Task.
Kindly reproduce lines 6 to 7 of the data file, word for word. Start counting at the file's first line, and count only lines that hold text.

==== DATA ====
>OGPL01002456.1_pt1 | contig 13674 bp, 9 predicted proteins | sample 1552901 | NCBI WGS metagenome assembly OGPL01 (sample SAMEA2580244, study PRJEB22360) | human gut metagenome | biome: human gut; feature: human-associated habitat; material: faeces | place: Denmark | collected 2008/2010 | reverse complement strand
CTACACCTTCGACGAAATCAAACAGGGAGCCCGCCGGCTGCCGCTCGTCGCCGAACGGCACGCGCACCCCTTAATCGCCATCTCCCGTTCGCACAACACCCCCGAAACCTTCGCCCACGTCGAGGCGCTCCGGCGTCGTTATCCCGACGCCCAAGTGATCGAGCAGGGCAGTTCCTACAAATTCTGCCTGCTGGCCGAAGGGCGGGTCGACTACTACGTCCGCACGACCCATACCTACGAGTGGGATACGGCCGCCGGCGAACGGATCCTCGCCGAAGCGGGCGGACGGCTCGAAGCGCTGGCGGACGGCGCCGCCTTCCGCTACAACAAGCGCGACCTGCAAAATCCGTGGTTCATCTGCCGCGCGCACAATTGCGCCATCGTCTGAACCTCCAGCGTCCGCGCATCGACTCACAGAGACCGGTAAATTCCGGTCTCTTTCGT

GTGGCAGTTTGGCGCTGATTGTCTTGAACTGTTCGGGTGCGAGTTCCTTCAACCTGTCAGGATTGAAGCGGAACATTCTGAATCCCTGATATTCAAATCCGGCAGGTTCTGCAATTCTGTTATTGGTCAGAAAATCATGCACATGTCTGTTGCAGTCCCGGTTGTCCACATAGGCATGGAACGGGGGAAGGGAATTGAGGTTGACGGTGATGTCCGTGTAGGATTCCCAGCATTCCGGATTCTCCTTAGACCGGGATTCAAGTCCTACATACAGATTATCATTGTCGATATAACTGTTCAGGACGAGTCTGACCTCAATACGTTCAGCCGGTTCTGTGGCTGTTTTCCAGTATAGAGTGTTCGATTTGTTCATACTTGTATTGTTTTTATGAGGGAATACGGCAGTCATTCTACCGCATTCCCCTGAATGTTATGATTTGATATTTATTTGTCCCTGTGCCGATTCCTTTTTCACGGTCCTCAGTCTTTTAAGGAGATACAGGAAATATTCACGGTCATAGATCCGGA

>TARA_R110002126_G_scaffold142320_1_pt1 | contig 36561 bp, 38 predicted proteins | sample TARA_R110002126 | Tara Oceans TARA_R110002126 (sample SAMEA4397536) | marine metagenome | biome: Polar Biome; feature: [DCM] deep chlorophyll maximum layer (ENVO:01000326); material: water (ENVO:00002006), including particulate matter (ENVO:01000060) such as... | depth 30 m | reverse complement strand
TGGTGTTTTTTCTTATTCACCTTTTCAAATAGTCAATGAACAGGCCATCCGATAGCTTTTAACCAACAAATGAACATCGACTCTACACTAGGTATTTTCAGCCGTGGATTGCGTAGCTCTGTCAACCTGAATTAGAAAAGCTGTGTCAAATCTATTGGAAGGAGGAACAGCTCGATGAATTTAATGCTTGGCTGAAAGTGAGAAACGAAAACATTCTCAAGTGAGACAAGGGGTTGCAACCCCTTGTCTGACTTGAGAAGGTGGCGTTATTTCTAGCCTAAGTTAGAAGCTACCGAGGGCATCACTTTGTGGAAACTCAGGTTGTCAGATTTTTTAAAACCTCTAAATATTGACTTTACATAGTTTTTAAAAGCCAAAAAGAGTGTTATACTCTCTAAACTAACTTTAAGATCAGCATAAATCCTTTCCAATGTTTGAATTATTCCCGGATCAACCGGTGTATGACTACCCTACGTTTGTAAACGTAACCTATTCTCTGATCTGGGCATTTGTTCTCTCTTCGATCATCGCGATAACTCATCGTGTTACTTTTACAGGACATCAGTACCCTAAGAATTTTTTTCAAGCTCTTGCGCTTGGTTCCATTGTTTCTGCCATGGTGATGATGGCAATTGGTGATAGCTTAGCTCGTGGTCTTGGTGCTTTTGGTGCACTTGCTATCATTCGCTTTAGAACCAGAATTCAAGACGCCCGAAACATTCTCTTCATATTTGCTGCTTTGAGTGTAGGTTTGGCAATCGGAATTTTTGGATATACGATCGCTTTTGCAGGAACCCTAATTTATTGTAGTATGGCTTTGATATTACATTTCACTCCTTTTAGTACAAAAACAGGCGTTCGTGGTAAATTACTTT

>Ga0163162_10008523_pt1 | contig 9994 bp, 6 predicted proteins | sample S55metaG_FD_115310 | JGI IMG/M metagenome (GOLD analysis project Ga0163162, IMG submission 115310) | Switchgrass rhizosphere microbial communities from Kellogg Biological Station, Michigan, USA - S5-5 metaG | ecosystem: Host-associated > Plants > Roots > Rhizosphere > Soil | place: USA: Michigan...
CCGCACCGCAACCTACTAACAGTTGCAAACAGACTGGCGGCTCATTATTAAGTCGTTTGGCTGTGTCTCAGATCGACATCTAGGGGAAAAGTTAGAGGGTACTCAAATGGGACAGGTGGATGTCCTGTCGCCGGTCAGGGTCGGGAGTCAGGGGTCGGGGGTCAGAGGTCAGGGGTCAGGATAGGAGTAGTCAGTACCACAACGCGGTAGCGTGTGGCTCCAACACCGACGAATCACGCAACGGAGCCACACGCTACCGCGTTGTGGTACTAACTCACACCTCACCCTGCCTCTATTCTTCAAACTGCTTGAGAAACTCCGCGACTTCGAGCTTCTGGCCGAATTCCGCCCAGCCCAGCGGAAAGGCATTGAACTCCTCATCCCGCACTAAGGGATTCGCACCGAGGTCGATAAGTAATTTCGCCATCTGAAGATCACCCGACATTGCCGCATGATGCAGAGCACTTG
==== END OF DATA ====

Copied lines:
>Ga0163162_10008523_pt1 | contig 9994 bp, 6 predicted proteins | sample S55metaG_FD_115310 | JGI IMG/M metagenome (GOLD analysis project Ga0163162, IMG submission 115310) | Switchgrass rhizosphere microbial communities from Kellogg Biological Station, Michigan, USA - S5-5 metaG | ecosystem: Host-associated > Plants > Roots > Rhizosphere > Soil | place: USA: Michigan...
CCGCACCGCAACCTACTAACAGTTGCAAACAGACTGGCGGCTCATTATTAAGTCGTTTGGCTGTGTCTCAGATCGACATCTAGGGGAAAAGTTAGAGGGTACTCAAATGGGACAGGTGGATGTCCTGTCGCCGGTCAGGGTCGGGAGTCAGGGGTCGGGGGTCAGAGGTCAGGGGTCAGGATAGGAGTAGTCAGTACCACAACGCGGTAGCGTGTGGCTCCAACACCGACGAATCACGCAACGGAGCCACACGCTACCGCGTTGTGGTACTAACTCACACCTCACCCTGCCTCTATTCTTCAAACTGCTTGAGAAACTCCGCGACTTCGAGCTTCTGGCCGAATTCCGCCCAGCCCAGCGGAAAGGCATTGAACTCCTCATCCCGCACTAAGGGATTCGCACCGAGGTCGATAAGTAATTTCGCCATCTGAAGATCACCCGACATTGCCGCATGATGCAGAGCACTTG